The Gulf crisis, which was provoked by the United States and escalated with the blockade of Qatar by four countries led by Saudi Arabia in June, has undergone quite a bit of change since its beginning. It remains unsolved, and an immediate solution should not be expected, either. Multiple parties with different demands are involved in the problem, which has given rise to global repercussions, not for the regional ones only.
The heavy sanctions put in place even before the formation of the list of things to be demanded from Qatar, the international system’s failure to take the problem seriously at its outset and even taking almost a sympathetic approach to the demands of the four states have catered to the process by which the problem has become seemingly intractable.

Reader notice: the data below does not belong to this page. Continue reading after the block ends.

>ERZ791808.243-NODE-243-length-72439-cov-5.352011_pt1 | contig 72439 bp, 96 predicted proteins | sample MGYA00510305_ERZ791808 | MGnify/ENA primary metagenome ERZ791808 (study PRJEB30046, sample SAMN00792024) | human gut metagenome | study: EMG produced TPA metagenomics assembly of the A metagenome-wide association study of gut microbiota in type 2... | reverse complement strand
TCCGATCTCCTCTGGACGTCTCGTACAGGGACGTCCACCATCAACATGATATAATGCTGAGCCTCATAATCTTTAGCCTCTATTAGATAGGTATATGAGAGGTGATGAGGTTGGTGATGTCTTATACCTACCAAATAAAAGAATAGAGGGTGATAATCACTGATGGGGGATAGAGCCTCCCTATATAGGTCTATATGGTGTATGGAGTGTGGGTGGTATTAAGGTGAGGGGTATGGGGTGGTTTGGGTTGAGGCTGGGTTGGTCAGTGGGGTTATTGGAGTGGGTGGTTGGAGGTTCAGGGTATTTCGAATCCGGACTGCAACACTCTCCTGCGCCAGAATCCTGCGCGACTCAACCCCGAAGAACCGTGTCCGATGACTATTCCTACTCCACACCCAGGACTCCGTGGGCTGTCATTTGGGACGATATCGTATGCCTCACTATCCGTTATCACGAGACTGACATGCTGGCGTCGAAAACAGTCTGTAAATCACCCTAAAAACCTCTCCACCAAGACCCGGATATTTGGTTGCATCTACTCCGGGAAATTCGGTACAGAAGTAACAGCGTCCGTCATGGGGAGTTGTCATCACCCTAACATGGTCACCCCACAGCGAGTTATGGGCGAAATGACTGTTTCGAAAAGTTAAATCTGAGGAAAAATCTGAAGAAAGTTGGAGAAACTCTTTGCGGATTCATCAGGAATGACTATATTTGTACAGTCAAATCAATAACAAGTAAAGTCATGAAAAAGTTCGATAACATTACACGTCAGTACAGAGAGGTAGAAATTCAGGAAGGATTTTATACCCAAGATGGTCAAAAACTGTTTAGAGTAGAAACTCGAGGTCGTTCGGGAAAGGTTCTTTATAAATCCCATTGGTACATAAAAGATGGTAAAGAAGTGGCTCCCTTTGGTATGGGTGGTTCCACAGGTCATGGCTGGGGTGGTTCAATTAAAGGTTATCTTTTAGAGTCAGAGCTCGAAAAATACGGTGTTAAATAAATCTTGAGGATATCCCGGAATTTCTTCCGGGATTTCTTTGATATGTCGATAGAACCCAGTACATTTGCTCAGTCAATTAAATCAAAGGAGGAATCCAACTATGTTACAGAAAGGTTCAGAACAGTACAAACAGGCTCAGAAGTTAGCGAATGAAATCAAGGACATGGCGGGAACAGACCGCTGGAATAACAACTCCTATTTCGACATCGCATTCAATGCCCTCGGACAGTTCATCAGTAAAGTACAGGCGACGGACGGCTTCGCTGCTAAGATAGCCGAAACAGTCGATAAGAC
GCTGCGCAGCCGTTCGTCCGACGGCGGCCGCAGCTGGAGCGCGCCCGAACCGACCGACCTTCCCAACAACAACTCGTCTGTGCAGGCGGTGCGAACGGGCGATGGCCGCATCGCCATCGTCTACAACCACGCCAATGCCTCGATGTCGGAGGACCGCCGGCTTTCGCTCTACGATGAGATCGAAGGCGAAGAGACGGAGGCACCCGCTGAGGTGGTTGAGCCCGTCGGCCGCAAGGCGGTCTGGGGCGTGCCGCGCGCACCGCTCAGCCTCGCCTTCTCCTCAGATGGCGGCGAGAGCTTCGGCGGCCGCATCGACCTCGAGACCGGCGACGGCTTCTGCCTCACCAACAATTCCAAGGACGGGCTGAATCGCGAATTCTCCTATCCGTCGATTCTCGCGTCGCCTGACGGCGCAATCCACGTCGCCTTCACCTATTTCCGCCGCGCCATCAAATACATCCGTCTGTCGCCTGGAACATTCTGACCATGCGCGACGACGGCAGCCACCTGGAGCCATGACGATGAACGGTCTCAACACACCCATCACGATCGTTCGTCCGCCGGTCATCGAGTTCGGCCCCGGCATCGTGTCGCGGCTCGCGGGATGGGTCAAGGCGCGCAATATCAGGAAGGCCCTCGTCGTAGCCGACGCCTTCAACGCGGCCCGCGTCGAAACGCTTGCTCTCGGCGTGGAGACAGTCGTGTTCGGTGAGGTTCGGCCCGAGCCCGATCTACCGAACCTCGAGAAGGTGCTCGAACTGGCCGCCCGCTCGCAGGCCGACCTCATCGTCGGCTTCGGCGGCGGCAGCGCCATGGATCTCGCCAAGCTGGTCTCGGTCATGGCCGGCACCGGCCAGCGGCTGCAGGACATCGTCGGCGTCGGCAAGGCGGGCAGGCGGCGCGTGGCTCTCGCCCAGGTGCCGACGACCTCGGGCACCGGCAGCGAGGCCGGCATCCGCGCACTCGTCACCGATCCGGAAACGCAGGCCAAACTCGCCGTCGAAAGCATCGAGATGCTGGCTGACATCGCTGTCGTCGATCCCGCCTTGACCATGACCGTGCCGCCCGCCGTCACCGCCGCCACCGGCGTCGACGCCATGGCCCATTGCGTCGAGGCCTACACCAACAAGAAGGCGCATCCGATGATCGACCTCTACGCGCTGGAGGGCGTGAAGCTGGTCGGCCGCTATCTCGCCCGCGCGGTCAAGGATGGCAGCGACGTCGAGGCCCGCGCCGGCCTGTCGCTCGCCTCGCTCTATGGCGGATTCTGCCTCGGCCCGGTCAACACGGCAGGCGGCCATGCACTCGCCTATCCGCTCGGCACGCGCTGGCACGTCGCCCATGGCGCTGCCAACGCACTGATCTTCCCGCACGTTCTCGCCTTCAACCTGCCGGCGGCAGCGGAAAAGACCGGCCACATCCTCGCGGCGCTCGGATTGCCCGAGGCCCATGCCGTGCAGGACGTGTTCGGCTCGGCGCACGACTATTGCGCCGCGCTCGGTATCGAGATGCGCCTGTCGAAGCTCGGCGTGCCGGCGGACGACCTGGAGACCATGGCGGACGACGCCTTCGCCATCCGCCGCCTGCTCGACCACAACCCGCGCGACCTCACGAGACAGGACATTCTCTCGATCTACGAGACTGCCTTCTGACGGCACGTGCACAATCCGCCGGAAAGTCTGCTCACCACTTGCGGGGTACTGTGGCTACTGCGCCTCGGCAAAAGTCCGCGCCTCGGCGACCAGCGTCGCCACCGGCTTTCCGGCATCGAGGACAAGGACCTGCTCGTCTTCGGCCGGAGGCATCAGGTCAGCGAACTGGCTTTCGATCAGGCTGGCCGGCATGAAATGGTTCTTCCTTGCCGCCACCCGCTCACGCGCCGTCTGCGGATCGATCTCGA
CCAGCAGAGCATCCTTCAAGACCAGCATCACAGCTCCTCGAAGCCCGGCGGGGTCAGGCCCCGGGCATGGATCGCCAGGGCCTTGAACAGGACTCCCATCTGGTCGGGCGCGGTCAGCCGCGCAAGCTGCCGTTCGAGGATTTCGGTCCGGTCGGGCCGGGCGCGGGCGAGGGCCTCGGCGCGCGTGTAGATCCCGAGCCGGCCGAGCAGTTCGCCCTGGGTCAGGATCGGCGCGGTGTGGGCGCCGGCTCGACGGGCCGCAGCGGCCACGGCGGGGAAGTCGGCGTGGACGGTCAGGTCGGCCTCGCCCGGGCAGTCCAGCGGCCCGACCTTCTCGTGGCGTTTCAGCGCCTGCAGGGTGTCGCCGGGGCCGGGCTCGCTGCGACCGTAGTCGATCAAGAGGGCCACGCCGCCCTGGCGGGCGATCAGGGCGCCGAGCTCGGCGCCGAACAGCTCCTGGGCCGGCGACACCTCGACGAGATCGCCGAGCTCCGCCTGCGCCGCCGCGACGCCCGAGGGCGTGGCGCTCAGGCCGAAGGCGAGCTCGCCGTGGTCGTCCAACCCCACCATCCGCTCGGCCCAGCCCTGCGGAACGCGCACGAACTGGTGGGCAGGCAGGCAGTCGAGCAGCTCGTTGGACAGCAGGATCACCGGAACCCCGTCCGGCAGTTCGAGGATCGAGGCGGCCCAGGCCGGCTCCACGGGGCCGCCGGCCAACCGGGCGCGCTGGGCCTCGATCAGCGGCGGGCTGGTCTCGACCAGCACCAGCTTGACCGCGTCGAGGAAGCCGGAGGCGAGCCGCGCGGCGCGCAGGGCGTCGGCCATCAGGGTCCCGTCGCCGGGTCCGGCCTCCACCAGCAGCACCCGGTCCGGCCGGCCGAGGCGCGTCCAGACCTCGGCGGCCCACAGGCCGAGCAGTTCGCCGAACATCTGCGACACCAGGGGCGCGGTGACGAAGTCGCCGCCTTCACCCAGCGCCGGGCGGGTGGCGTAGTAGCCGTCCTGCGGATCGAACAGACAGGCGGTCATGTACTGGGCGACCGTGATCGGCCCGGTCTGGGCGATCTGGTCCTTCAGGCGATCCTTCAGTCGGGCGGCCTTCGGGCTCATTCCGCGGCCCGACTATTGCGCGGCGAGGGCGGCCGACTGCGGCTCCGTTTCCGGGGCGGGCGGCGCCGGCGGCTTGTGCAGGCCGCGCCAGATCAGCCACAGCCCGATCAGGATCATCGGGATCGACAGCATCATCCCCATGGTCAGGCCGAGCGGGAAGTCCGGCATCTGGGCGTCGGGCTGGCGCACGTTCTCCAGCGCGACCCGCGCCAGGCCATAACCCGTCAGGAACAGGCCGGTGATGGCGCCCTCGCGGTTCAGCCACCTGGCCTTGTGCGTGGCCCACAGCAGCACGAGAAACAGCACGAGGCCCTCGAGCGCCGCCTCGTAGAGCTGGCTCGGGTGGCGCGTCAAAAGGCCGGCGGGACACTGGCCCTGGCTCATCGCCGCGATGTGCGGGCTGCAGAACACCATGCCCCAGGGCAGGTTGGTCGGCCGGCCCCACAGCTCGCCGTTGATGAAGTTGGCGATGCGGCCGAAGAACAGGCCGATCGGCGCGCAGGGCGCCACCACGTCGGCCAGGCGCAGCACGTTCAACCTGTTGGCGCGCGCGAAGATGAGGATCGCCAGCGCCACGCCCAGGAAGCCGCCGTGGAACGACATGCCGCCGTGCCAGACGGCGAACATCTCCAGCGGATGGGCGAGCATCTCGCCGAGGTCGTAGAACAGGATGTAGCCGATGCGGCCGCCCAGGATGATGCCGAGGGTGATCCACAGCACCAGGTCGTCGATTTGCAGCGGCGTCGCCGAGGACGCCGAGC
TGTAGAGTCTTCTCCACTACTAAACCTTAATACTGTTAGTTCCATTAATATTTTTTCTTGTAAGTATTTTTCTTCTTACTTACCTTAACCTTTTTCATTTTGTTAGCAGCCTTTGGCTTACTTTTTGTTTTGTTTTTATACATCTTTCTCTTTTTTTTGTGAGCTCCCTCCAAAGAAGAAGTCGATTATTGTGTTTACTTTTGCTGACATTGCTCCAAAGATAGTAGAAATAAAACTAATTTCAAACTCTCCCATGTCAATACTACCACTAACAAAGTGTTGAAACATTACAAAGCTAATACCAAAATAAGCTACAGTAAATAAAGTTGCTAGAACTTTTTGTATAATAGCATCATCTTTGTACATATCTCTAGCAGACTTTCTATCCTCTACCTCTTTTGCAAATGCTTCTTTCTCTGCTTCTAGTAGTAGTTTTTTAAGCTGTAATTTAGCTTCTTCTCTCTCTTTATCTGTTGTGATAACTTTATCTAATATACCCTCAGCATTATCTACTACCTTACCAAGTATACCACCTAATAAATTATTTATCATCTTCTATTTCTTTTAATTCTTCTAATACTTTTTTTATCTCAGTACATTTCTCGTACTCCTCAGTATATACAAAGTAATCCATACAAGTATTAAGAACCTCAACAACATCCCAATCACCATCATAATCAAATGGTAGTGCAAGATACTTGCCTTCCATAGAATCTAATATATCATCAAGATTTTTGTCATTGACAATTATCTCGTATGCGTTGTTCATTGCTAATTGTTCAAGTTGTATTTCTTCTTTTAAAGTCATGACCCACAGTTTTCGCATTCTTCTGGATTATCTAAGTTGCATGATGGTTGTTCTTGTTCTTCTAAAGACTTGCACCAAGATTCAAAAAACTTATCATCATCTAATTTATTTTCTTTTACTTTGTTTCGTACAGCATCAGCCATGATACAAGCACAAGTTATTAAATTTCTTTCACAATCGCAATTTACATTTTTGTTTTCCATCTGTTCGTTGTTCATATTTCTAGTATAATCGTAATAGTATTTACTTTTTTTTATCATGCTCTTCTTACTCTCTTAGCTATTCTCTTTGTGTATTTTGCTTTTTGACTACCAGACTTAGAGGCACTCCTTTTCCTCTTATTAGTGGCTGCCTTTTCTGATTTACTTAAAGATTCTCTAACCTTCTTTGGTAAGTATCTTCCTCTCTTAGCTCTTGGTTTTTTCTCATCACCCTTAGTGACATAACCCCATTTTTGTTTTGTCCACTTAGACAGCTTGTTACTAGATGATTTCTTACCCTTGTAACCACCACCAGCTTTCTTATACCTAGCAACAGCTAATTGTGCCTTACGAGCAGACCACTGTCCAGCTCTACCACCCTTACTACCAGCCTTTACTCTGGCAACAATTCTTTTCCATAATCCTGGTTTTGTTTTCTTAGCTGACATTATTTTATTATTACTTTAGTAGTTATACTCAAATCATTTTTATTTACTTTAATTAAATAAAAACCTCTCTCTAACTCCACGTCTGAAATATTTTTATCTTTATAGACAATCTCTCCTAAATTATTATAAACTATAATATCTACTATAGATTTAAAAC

The problem has been discussed at length. But what has not received as much coverage nor attention is what the parties involved have gained or failed to gain from this crisis and even what they have lost, as well as what kind of lessons can and cannot be derived from the process.
It is naturally not easy to come up with answers to an ongoing issue. But certain hints allow us to make a number of evaluations.
Main actors: US and Saudi Arabia
Coming out of a very tense election process, Donald Trump made Saudi Arabia the destination of his first visit abroad, and as he came back home with a $400-billion gain, he sparked off a crisis.
In fact, although it is possible to partially identify the precipitator in every crisis by discerning the beneficiary, this time around the US has come out the loser in the long run, contrary to what many had initially thought. To date, in the eyes of the people in the region, the US’s double standards have never been so obvious. Already aware of their dwindling prestige, senior policymakers in the US took immediate action by sending messages to the Gulf above the Pentagon and the State Department in an attempt to rectify their image.
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